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How Narco-Trafficking Constitutes A Coastal Nicaraguan Society
Tuesday, April 4, 2017 - 18:45
This talk is concerned with the relationship between narco-trafficking, myth-making and the perceived failure of the autonomy process in the small coastal communities on Nicaragua’s Caribbean coast. It assesses the role of this sector of the regional economy in subsistence, development, law and political processes, while examining the actions and perceptions of local people within those communities negotiating various configurations of the relationship between narco-trafficking and an autonomy process that many deem to have floundered. Although the discussion draws on cases principally from the Pearl Lagoon district, it is argued that the conclusions are applicable to coastal communities in other parts of Nicaragua’s Caribbean coast, and in a number of aspects to rural communities in other parts of Latin America.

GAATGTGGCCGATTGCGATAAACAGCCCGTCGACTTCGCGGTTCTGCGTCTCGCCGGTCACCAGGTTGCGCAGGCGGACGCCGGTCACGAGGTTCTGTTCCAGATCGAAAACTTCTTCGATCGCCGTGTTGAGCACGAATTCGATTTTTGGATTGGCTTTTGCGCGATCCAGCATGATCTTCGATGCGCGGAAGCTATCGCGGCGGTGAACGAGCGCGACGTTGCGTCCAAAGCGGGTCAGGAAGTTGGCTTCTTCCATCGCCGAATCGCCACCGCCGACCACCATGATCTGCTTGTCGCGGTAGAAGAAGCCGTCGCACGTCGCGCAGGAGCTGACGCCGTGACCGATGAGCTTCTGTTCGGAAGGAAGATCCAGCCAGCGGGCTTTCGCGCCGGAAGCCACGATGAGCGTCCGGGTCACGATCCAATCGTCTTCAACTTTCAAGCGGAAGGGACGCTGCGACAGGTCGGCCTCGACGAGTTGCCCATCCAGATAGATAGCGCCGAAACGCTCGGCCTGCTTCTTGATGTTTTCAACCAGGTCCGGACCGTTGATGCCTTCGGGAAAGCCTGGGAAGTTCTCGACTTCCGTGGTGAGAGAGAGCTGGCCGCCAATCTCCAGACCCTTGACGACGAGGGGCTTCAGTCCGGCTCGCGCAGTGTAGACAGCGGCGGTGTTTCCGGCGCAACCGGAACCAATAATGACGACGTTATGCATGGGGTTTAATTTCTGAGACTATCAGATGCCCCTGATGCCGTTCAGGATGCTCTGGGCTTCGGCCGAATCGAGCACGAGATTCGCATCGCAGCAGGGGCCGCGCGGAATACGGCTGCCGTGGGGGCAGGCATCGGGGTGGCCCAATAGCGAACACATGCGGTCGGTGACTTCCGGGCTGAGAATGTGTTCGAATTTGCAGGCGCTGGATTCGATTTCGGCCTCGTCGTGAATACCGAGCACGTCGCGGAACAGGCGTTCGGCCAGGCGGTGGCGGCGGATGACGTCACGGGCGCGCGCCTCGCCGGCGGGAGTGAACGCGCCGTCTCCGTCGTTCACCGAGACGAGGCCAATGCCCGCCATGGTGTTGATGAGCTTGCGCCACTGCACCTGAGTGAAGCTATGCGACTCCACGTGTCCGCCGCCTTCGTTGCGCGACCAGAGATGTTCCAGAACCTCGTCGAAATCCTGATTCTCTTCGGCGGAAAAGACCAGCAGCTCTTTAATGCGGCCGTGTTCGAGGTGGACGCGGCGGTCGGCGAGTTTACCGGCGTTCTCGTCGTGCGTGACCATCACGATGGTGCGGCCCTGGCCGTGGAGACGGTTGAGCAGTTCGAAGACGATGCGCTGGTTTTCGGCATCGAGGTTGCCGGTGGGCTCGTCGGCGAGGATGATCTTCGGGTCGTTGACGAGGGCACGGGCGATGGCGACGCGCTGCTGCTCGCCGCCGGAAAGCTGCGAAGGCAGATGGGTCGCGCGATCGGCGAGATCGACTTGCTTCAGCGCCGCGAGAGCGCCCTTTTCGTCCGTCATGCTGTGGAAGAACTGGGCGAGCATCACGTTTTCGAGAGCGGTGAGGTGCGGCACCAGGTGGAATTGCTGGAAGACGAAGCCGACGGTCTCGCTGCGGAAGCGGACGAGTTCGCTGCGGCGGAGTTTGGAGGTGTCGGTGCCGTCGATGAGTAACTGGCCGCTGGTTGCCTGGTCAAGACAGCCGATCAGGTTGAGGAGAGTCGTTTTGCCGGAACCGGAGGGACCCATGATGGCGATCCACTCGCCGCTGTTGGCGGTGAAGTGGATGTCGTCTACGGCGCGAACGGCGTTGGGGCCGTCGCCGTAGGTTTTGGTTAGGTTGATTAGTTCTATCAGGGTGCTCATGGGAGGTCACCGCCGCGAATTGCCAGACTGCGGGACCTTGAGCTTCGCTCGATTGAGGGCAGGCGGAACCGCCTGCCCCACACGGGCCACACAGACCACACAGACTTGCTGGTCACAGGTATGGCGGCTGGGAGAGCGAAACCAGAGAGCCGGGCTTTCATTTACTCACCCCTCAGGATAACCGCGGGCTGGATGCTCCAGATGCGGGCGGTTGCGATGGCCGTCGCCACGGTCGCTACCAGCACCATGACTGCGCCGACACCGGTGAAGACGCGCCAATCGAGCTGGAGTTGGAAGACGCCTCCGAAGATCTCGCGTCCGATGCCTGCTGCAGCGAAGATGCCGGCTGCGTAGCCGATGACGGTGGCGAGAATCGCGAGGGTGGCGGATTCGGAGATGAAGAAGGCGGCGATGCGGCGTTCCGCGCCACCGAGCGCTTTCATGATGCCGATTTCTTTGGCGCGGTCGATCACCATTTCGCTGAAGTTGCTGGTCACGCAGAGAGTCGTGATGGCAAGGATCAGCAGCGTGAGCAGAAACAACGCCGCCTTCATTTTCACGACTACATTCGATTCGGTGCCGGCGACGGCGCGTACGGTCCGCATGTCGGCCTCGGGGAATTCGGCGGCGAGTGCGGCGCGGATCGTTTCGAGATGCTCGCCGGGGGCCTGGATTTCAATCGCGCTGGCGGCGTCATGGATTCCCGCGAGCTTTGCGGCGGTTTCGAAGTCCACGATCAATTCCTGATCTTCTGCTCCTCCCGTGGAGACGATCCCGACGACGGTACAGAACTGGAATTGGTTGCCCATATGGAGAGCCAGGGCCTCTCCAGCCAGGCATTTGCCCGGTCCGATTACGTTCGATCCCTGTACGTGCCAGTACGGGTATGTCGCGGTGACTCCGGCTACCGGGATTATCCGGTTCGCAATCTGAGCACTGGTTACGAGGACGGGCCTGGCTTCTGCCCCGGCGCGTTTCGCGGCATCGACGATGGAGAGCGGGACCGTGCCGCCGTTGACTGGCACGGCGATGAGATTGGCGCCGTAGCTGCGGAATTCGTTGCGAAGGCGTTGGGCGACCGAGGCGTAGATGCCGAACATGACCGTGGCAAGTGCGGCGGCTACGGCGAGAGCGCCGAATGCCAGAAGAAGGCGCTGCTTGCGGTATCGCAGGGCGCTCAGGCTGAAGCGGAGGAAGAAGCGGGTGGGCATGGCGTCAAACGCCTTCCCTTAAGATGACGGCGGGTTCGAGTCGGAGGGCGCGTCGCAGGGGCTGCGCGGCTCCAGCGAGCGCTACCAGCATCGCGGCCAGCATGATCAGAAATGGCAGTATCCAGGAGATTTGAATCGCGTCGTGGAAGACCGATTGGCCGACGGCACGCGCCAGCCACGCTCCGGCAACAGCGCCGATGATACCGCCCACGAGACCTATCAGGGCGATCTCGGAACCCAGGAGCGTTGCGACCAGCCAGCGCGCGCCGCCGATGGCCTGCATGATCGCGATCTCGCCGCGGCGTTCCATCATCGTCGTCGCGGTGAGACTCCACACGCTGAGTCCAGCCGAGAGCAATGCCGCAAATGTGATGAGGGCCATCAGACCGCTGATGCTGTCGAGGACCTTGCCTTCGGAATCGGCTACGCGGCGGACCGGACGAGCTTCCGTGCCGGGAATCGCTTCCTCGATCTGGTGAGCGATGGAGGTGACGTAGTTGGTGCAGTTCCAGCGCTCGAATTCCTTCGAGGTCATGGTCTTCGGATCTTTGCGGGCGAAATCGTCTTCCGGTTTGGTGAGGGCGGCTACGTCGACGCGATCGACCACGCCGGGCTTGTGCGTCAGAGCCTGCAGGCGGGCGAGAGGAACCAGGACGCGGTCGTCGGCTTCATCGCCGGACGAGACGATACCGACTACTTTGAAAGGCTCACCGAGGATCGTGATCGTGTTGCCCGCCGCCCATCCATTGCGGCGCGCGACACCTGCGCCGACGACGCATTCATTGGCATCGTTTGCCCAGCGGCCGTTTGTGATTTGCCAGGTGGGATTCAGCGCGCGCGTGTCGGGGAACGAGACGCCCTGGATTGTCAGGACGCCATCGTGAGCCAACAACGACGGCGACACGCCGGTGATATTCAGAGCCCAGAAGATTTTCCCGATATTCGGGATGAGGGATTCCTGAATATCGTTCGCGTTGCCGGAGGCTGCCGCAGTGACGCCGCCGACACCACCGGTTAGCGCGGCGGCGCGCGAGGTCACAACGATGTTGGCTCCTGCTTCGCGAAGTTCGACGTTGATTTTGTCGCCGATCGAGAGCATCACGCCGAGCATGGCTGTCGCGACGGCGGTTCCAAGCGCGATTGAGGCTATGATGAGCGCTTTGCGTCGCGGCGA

Evening talk information
Our evening talks include discussion, are free and open to all.
Next evening class
This delightful fairy tale from the Brothers Grimm has become a RAG tradition, told every year on the last day of the autumn term, just before Christmas. It tells of twelve princesses and their periodic trips to the underworld, the narrator treating patriarchal marriage as a cruel punishment imposed on a coalition of sisters who had previously been free to dance the nights away. This magical tale introduces us to universal mythological themes which will be explored more fully in the Spring Term. Chris Knight will show how all such tales make sense in the light of the theory that human sexual morality was initially established by women.